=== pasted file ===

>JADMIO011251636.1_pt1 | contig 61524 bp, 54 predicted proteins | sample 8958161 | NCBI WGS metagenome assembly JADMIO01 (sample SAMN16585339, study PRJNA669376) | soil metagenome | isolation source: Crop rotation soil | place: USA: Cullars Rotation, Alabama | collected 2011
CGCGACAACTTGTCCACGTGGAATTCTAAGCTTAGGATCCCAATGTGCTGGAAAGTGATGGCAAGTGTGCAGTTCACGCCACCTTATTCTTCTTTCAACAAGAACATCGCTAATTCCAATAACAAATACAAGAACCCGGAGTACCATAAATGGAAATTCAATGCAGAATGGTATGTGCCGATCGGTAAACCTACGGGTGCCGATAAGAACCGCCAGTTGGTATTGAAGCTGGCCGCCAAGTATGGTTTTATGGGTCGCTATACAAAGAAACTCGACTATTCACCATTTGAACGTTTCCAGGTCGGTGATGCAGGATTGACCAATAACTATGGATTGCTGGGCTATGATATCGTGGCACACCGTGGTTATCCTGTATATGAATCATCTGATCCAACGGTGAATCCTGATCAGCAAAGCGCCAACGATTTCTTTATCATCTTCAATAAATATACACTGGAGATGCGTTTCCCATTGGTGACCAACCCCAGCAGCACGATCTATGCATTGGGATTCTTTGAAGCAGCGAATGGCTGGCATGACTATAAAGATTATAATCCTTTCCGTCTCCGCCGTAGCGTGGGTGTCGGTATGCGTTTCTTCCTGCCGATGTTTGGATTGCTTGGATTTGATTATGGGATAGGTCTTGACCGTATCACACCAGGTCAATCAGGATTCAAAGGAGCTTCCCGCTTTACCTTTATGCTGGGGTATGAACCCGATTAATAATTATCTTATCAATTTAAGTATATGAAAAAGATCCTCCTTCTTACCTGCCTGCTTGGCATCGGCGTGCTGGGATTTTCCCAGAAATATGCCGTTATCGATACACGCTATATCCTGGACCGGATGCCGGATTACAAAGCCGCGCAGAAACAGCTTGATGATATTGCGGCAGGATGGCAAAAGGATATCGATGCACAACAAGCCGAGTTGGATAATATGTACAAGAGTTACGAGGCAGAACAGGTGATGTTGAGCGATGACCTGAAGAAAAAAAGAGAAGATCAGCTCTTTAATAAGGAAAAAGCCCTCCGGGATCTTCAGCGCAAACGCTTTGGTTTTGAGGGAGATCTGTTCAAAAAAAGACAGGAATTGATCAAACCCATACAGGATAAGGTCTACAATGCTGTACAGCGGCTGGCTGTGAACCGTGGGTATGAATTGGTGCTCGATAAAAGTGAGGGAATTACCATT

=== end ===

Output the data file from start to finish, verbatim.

>JADMIO011251636.1_pt1 | contig 61524 bp, 54 predicted proteins | sample 8958161 | NCBI WGS metagenome assembly JADMIO01 (sample SAMN16585339, study PRJNA669376) | soil metagenome | isolation source: Crop rotation soil | place: USA: Cullars Rotation, Alabama | collected 2011
CGCGACAACTTGTCCACGTGGAATTCTAAGCTTAGGATCCCAATGTGCTGGAAAGTGATGGCAAGTGTGCAGTTCACGCCACCTTATTCTTCTTTCAACAAGAACATCGCTAATTCCAATAACAAATACAAGAACCCGGAGTACCATAAATGGAAATTCAATGCAGAATGGTATGTGCCGATCGGTAAACCTACGGGTGCCGATAAGAACCGCCAGTTGGTATTGAAGCTGGCCGCCAAGTATGGTTTTATGGGTCGCTATACAAAGAAACTCGACTATTCACCATTTGAACGTTTCCAGGTCGGTGATGCAGGATTGACCAATAACTATGGATTGCTGGGCTATGATATCGTGGCACACCGTGGTTATCCTGTATATGAATCATCTGATCCAACGGTGAATCCTGATCAGCAAAGCGCCAACGATTTCTTTATCATCTTCAATAAATATACACTGGAGATGCGTTTCCCATTGGTGACCAACCCCAGCAGCACGATCTATGCATTGGGATTCTTTGAAGCAGCGAATGGCTGGCATGACTATAAAGATTATAATCCTTTCCGTCTCCGCCGTAGCGTGGGTGTCGGTATGCGTTTCTTCCTGCCGATGTTTGGATTGCTTGGATTTGATTATGGGATAGGTCTTGACCGTATCACACCAGGTCAATCAGGATTCAAAGGAGCTTCCCGCTTTACCTTTATGCTGGGGTATGAACCCGATTAATAATTATCTTATCAATTTAAGTATATGAAAAAGATCCTCCTTCTTACCTGCCTGCTTGGCATCGGCGTGCTGGGATTTTCCCAGAAATATGCCGTTATCGATACACGCTATATCCTGGACCGGATGCCGGATTACAAAGCCGCGCAGAAACAGCTTGATGATATTGCGGCAGGATGGCAAAAGGATATCGATGCACAACAAGCCGAGTTGGATAATATGTACAAGAGTTACGAGGCAGAACAGGTGATGTTGAGCGATGACCTGAAGAAAAAAAGAGAAGATCAGCTCTTTAATAAGGAAAAAGCCCTCCGGGATCTTCAGCGCAAACGCTTTGGTTTTGAGGGAGATCTGTTCAAAAAAAGACAGGAATTGATCAAACCCATACAGGATAAGGTCTACAATGCTGTACAGCGGCTGGCTGTGAACCGTGGGTATGAATTGGTGCTCGATAAAAGTGAGGGAATTACCATT